In this book, Gerd Lüdemann undertakes the worthy project of ascertaining whether or not Jesus Christ really rose from the dead. His method is to discuss each New Testament passage related to Jesus' burial, resurrection, and subsequent appearances. In the manner of the Jesus Seminar, he pronounces judgment on the historicity of each passage, concluding that most are unhistorical, based on conjecture and fanciful interpretations. Lüdemann's inevitable conclusion is that Christ's resurrection was not real, but rather a series of visions experienced by Peter, Paul, James, the other disciples, and more than 500 others. He says, "the critical investigation of the various resurrection appearances produced a surprising result: they can all be explained as visions" and also "the original seeing of the Easter witnesses was a seeing in the spirit; they did not see a revived corpse." He variously describes these visions as "psychological processes", "religious intoxication", "mass ecstasy", "mass psychoses", and "mass hysteria."

Lüdemann's theory is just one of many suggested naturalistic explanations of Christ's resurrection that have been around for centuries. Lüdemann's particular view falls into the category of hallucination theories--the idea that Christ really did not rise from the dead and all the supposed witnesses of the resurrection actually had the same subjective vision. This theory was popular in the 19th century, but eventually fell out of favor. The problem with naturalistic hypotheses of the Resurrection is their nagging failure to explain all of the known data, namely the death of Jesus, his empty tomb, his many resurrection appearances, and the transformed lives of the disciples. The hallucination theory is no exception. Here are five reasons to disbelieve Lüdemann's theory.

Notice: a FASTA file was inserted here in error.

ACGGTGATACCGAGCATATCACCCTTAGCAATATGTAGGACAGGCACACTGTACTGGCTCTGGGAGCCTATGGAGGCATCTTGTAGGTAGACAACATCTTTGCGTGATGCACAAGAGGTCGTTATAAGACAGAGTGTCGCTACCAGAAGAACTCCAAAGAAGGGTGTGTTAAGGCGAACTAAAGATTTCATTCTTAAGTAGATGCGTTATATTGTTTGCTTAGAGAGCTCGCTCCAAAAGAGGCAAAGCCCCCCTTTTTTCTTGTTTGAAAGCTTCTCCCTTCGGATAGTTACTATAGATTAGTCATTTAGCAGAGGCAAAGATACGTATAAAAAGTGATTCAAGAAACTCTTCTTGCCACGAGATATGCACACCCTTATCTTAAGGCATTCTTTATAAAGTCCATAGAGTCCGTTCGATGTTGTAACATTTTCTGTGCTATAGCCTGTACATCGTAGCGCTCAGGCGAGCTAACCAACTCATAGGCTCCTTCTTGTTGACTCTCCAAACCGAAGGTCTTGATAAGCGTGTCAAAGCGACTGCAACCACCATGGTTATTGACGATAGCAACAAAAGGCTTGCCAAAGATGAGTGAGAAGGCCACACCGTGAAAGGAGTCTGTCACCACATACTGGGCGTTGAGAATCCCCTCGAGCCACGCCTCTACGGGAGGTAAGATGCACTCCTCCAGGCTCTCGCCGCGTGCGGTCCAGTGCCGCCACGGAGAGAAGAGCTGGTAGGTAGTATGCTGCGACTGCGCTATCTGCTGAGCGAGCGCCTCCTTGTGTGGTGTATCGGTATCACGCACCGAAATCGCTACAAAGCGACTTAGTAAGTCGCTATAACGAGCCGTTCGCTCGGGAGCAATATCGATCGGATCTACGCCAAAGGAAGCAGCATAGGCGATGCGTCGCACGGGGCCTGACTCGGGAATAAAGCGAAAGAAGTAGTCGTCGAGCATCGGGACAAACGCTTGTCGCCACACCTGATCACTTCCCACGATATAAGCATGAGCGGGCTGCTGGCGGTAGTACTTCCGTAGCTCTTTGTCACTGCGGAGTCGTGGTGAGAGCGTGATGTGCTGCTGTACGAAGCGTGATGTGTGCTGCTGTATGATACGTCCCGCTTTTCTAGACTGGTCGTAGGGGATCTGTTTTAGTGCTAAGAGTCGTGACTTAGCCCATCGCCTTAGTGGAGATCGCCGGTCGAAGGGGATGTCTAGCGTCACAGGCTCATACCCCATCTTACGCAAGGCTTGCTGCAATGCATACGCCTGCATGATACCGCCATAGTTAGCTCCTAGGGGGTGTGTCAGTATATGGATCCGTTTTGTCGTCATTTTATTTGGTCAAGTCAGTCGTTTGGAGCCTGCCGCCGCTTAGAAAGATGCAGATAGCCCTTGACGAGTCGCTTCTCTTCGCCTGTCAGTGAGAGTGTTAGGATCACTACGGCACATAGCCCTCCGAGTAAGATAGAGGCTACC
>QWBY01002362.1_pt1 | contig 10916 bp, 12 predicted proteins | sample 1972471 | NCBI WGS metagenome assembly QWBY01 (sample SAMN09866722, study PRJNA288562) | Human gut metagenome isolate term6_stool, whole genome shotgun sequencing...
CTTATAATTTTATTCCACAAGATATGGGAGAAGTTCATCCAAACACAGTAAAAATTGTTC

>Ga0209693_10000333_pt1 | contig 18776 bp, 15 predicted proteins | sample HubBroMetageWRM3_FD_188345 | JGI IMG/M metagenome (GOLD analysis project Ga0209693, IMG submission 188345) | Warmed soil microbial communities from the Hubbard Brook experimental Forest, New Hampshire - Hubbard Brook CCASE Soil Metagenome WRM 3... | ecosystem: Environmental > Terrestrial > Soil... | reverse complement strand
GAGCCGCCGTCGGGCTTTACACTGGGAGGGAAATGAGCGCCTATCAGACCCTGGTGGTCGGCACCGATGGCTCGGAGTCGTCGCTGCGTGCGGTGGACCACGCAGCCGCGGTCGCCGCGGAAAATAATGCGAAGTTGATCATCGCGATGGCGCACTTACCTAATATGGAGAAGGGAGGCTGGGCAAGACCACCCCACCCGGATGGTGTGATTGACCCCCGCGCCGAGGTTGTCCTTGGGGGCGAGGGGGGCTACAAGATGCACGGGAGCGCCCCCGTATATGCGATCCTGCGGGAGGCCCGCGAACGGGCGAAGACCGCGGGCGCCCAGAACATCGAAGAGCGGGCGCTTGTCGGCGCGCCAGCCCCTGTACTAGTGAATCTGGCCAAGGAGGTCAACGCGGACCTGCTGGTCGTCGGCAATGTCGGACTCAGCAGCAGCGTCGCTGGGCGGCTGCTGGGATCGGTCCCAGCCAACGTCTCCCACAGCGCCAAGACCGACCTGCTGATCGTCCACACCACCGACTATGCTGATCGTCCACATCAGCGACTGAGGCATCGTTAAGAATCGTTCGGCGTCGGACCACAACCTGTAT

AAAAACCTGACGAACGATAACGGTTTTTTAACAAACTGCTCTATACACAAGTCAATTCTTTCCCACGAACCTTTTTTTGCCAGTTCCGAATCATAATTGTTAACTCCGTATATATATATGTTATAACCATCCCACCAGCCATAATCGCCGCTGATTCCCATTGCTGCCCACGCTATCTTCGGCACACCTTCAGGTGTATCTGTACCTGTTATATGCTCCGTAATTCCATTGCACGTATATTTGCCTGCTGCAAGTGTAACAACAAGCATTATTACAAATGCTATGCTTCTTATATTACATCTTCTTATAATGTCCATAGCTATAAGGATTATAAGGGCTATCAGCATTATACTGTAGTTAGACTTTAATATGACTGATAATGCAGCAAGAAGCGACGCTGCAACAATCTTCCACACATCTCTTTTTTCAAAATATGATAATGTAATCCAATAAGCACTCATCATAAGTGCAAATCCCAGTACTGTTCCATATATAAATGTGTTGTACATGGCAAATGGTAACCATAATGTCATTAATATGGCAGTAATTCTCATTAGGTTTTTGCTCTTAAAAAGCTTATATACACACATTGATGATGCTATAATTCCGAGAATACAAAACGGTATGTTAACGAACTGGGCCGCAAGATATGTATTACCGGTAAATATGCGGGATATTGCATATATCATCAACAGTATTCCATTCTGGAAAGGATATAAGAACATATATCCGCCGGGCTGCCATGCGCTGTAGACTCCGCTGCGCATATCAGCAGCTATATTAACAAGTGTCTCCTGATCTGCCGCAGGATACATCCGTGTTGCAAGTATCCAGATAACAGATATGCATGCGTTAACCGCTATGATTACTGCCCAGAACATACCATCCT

First, hallucinations are private, individual events. How could hundreds of people share exactly the same subjective visual perception? There were simply too many appearances, in too many different circumstances, to different groups of people to be explained as mass hallucination. Even if one thought that the phenomenon was an illusion, a perceptual misinterpretation of an objective reality, such as the Marian apparitions that are common today, it would be difficult to believe. These types of group experiences require a sense of expectation and emotional excitement. This was exactly the opposite of the disciples, who were depressed, frightened, and confused by the unexpected death of their friend. Furthermore, Jewish theology did not anticipate individual resurrections; rather they believed in a corporate resurrection of the righteous at the end of time. Christ's followers were clearly not expecting him to be raised from the dead.

Second, why did the hallucinations abruptly end after 40 days? Why didn't the eye-witnesses continue to have them as well as new believers?